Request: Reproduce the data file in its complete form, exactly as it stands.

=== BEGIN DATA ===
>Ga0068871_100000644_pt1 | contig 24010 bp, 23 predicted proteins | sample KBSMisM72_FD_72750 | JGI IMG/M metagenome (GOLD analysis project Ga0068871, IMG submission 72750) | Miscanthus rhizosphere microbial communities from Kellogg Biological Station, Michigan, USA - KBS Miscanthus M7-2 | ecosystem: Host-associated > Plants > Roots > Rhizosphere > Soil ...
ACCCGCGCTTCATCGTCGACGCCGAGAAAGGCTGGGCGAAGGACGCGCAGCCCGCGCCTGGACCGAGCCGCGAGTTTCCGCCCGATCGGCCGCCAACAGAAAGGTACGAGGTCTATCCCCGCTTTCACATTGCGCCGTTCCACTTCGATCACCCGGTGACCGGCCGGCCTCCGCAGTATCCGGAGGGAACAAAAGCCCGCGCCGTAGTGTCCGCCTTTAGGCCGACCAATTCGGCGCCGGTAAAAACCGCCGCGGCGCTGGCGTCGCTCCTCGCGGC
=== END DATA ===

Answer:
>Ga0068871_100000644_pt1 | contig 24010 bp, 23 predicted proteins | sample KBSMisM72_FD_72750 | JGI IMG/M metagenome (GOLD analysis project Ga0068871, IMG submission 72750) | Miscanthus rhizosphere microbial communities from Kellogg Biological Station, Michigan, USA - KBS Miscanthus M7-2 | ecosystem: Host-associated > Plants > Roots > Rhizosphere > Soil ...
ACCCGCGCTTCATCGTCGACGCCGAGAAAGGCTGGGCGAAGGACGCGCAGCCCGCGCCTGGACCGAGCCGCGAGTTTCCGCCCGATCGGCCGCCAACAGAAAGGTACGAGGTCTATCCCCGCTTTCACATTGCGCCGTTCCACTTCGATCACCCGGTGACCGGCCGGCCTCCGCAGTATCCGGAGGGAACAAAAGCCCGCGCCGTAGTGTCCGCCTTTAGGCCGACCAATTCGGCGCCGGTAAAAACCGCCGCGGCGCTGGCGTCGCTCCTCGCGGC